Skip Kennon was the overall Artistic Coordinator of the BMI Lehman Engel Musical Theatre Workshop and the teacher of the first year there for two decades. He wrote the music for the one-man musical Herringbone (Playwrights Horizons - starring David Rounds, Hartford Stage - starring Joel Grey, Edinburgh Festival, Philadelphia's Prince Music Theater, Chicago's St. Nicholas Theater, 2007 season opener at Williamstown Theater Festival - starring B.D. Wong), the music for Here's Our Girl (workshopped at the New York Shakespeare Festival/Public Theater), and the music and lyrics for the musical version of The Last Starfighter (Storm Theatre, Village Theatre Festival of New Musicals - summer 2006, New York Musical Theatre Festival readings - fall 2006), Blanco (Goodspeed Opera House at Chester, National Alliance for Musical Theatre, National Music Theater Network), Feathertop(WPA Theater, Pennsylvania Stage Co.), and Time and Again (Manhattan Theatre Club, San Diego's Old Globe Theater, Eugene O'Neill Center National Music Theater Conference). Kennon also wrote the music and lyrics for the one-act musical Plaisir d'Amour (book by Terrence McNally), which was produced at New York's Triangle Theater and seen in workshop at Circle Rep, as well as the music for the one-act musical Afternoon Tea (book & lyrics by Eduardo Machado), which was performed at Theater Row Theaters in 2005 by Ed Harris and Amy Madigan. He was a classical music critic at the Hollywood Reporter for five years.
Cate Cammarata is a New York-based producer, director and dramaturg. She most recently presented a workshop production of My Life Is a Musical at The Duke on 42nd Street, and directed a musical reading of Your Name On My Lips at Emerging Artists Theater; she also co-directed a multimedia devised performance of Antigone with her students at SUNY Stony Brook. She dramaturged the world premiere performance of Harold I Hate You at the HERE Arts Center for CakeFace Performance Company last December, and is currently the US Representative for Hamilton Dramaturgy. Cate's other credits include Famous: The Musical for the TRU Musical Reading Series 2011 (producer), Robeson a new play about the legendary Paul Robeson for Stony Brook Mainstage (director), Body Language for The Active Theater (dramaturg), searchers.com for the TRY Voices Play Series, among others. Cate is a graduate of the Commercial Theater Institute's 16 week Producing course, the CTI-O'Neill Summer Workshop, a member of TRU's Producer Mentorship Development Program and has worked with the HERE Arts Center as Associate Dramaturg and with the Broadway producers Jana Robbins and R. Erin Craig as Producing Associate. She holds an MFA in Dramaturgy from SUNY Stony Brook and a BFA in Acting/Directing from Syracuse University, and is currently the Literary Manager for TRU and an Adjunct Professor for SUNY Stony Brook Theatre Arts.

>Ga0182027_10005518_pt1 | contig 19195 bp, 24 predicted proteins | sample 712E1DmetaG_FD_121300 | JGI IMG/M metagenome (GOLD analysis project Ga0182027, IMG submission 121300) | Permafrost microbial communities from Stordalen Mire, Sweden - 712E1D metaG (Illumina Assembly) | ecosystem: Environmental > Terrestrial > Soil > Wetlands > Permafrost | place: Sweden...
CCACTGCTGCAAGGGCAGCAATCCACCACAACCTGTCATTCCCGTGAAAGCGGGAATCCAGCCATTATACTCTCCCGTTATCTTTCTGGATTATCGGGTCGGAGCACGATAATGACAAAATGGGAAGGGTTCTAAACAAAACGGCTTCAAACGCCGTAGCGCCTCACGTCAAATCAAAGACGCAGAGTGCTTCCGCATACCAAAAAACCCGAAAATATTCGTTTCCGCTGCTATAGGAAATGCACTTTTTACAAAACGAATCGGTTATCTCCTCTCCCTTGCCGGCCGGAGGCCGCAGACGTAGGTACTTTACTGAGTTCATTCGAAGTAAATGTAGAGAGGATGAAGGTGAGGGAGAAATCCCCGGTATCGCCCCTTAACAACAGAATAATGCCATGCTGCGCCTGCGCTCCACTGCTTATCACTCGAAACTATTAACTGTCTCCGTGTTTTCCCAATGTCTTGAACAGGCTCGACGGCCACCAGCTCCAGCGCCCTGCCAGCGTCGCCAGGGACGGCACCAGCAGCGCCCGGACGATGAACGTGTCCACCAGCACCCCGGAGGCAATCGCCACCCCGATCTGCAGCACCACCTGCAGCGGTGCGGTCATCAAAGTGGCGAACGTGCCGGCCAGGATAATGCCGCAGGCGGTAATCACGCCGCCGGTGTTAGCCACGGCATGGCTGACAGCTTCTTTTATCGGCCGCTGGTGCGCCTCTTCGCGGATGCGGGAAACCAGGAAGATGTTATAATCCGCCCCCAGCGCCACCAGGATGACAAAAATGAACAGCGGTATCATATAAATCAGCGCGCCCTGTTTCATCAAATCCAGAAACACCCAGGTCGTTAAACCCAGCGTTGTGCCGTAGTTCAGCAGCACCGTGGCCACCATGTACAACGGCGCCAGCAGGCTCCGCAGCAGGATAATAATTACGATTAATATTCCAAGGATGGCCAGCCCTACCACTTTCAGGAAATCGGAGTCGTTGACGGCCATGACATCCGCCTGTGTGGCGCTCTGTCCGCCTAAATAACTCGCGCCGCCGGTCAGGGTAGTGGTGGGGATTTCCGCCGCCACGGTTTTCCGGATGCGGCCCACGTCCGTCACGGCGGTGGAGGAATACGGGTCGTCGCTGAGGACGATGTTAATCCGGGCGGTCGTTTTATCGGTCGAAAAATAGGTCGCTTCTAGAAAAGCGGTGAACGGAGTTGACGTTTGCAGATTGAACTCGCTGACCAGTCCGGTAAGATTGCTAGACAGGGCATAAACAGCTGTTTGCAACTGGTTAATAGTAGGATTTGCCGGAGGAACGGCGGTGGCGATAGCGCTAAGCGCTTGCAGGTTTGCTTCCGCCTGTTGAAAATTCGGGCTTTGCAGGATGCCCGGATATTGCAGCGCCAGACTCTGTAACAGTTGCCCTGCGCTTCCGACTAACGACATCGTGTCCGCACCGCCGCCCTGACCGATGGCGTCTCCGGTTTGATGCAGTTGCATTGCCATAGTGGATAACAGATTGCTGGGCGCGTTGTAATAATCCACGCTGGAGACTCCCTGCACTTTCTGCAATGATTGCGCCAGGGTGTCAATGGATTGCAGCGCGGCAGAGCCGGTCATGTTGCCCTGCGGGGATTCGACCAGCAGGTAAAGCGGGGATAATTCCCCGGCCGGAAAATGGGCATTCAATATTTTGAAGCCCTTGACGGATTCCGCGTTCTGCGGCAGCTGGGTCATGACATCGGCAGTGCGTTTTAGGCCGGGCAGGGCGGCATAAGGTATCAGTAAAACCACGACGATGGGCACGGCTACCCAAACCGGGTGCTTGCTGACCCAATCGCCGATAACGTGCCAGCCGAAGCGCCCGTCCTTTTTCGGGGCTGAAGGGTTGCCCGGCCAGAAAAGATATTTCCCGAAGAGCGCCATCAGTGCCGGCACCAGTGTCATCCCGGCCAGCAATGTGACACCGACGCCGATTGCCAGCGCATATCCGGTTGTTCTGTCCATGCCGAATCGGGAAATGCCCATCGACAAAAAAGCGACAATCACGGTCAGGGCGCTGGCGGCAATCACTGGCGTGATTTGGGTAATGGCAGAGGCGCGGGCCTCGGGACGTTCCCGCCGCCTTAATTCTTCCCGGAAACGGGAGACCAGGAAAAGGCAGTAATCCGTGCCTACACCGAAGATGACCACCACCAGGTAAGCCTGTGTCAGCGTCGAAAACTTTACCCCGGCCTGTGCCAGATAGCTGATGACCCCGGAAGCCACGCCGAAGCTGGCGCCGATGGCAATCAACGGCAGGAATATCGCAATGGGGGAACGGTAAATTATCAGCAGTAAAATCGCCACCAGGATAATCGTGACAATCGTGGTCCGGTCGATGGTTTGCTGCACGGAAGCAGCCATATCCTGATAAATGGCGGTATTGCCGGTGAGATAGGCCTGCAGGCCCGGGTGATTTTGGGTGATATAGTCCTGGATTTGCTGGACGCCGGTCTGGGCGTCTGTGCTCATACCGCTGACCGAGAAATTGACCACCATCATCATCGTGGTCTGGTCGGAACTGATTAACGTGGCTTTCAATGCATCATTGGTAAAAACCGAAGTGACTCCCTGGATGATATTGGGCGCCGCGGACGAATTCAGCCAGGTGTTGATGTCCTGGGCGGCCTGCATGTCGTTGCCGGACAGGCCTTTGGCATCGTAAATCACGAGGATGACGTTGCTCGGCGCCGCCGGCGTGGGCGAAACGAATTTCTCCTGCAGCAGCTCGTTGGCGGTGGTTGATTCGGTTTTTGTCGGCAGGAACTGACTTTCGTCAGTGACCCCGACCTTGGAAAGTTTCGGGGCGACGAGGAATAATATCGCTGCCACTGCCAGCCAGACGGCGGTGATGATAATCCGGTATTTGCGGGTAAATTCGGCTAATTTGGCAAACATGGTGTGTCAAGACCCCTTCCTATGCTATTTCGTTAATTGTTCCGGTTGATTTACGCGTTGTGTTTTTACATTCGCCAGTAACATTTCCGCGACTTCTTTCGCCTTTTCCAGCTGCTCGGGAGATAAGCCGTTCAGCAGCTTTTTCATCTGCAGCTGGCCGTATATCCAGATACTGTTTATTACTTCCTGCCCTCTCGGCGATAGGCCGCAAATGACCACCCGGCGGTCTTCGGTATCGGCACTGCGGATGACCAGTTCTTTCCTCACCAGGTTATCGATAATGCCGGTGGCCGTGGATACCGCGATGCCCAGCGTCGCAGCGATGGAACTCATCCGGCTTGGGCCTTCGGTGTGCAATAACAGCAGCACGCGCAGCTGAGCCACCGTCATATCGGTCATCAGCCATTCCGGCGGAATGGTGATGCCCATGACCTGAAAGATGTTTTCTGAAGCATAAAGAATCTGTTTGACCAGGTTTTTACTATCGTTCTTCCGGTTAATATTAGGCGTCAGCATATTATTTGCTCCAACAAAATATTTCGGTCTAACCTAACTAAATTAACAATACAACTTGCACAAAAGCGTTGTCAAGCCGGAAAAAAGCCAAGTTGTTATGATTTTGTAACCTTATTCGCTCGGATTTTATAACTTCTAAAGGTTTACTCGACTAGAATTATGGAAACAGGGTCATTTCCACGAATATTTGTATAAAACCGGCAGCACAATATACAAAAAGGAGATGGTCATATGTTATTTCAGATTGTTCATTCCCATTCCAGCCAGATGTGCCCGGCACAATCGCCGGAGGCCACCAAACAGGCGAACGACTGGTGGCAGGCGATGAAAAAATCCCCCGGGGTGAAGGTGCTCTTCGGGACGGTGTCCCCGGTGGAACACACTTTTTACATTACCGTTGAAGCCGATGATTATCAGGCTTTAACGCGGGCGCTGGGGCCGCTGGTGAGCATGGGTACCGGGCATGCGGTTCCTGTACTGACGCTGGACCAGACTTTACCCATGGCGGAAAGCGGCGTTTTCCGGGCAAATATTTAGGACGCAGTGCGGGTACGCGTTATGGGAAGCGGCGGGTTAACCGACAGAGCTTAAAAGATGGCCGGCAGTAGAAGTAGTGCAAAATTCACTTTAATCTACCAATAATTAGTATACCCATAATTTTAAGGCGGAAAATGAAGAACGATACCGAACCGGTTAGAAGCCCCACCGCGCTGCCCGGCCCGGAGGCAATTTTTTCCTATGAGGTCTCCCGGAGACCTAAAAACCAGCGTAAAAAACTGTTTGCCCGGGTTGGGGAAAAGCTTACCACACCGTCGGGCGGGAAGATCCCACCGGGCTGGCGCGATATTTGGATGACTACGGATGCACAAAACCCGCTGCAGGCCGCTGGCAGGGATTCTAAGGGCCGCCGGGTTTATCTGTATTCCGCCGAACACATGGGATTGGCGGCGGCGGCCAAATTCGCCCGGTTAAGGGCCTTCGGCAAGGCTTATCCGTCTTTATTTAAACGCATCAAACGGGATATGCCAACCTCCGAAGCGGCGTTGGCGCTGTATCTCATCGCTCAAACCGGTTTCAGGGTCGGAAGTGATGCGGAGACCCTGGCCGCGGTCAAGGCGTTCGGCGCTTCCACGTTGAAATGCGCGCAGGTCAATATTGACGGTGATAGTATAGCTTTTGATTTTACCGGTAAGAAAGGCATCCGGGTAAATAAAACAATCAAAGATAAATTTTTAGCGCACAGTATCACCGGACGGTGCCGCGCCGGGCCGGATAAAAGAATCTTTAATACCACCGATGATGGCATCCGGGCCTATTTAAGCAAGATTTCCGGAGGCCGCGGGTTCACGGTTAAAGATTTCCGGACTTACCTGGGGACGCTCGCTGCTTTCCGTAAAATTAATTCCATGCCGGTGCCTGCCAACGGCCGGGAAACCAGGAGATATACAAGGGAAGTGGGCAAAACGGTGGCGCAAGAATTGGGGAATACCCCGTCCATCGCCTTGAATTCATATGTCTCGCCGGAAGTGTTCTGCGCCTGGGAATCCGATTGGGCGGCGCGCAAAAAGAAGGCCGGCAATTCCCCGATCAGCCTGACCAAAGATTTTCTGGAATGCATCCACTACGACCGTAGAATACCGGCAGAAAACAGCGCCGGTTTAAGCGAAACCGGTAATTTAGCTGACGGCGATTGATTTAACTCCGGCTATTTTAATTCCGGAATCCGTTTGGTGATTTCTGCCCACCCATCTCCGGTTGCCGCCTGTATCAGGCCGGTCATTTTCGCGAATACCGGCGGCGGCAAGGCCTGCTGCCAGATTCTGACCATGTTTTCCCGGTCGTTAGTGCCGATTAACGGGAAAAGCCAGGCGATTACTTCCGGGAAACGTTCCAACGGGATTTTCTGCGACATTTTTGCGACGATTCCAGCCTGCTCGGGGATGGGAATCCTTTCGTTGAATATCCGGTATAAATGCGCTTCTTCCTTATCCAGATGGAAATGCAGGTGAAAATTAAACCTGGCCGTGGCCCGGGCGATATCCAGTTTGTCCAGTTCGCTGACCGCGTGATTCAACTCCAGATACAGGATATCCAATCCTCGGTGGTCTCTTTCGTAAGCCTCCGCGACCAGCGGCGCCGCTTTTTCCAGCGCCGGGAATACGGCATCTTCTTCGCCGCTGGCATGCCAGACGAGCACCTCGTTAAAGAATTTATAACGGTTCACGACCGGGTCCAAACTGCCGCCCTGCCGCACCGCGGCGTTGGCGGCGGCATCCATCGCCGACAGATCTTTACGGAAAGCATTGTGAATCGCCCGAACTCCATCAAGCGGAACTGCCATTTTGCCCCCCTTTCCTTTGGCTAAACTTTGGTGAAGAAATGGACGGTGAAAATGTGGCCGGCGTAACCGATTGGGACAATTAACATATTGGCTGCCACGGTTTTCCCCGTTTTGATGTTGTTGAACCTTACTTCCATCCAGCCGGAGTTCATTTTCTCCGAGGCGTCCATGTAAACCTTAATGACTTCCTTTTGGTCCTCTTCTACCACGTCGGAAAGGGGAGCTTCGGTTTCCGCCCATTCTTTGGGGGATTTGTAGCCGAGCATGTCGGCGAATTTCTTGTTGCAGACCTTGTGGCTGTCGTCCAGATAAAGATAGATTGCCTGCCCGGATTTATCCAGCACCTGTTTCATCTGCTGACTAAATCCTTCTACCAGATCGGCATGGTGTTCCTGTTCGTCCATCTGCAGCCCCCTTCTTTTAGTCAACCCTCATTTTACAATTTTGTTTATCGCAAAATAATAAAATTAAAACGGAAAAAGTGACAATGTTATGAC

Theater Resources Unlimited (TRU) is the leading network for developing theater professionals, a twenty-five year old 501c3 nonprofit organization created to help producers produce, emerging theater companies to emerge healthily and all theater professionals to understand and navigate the business of the arts. Membership includes self-Producing Artists as well as career producers and theater companies.
TRU publishes an email community newsletter of services, goods and productions; presents the TRU VOICES Annual New Play Reading Series and Annual New Musicals Reading Series, two new works series in which TRU underwrites developmental readings to nurture new shows as well as new producers for theater; offers a Producer Development & Mentorship Program taught by prominent producers and general managers in New York Theater, and also presents Producer Boot Camp workshops to help aspirants develop business skills. TRU serves writers through a Writer-Producer Speed Date, a Practical Playwriting Workshop, How to Write a Musical That Works and a Director-Writer Communications Lab; programs for actors include the Annual Combined Audition, Resource Nights and "Speed Dating" as well as actor workshops.
Programs of Theater Resources Unlimited are supported in part by public funds awarded through the New York State Council on the Arts (NYSCA) with the support of Governor Andrew Cuomo and the New York State Legislature, as well as the Montage Foundation and the Leibowitz Greenway Foundation.
For more information about TRU membership and programs, visit www.truonline.org or call 212 714-7628.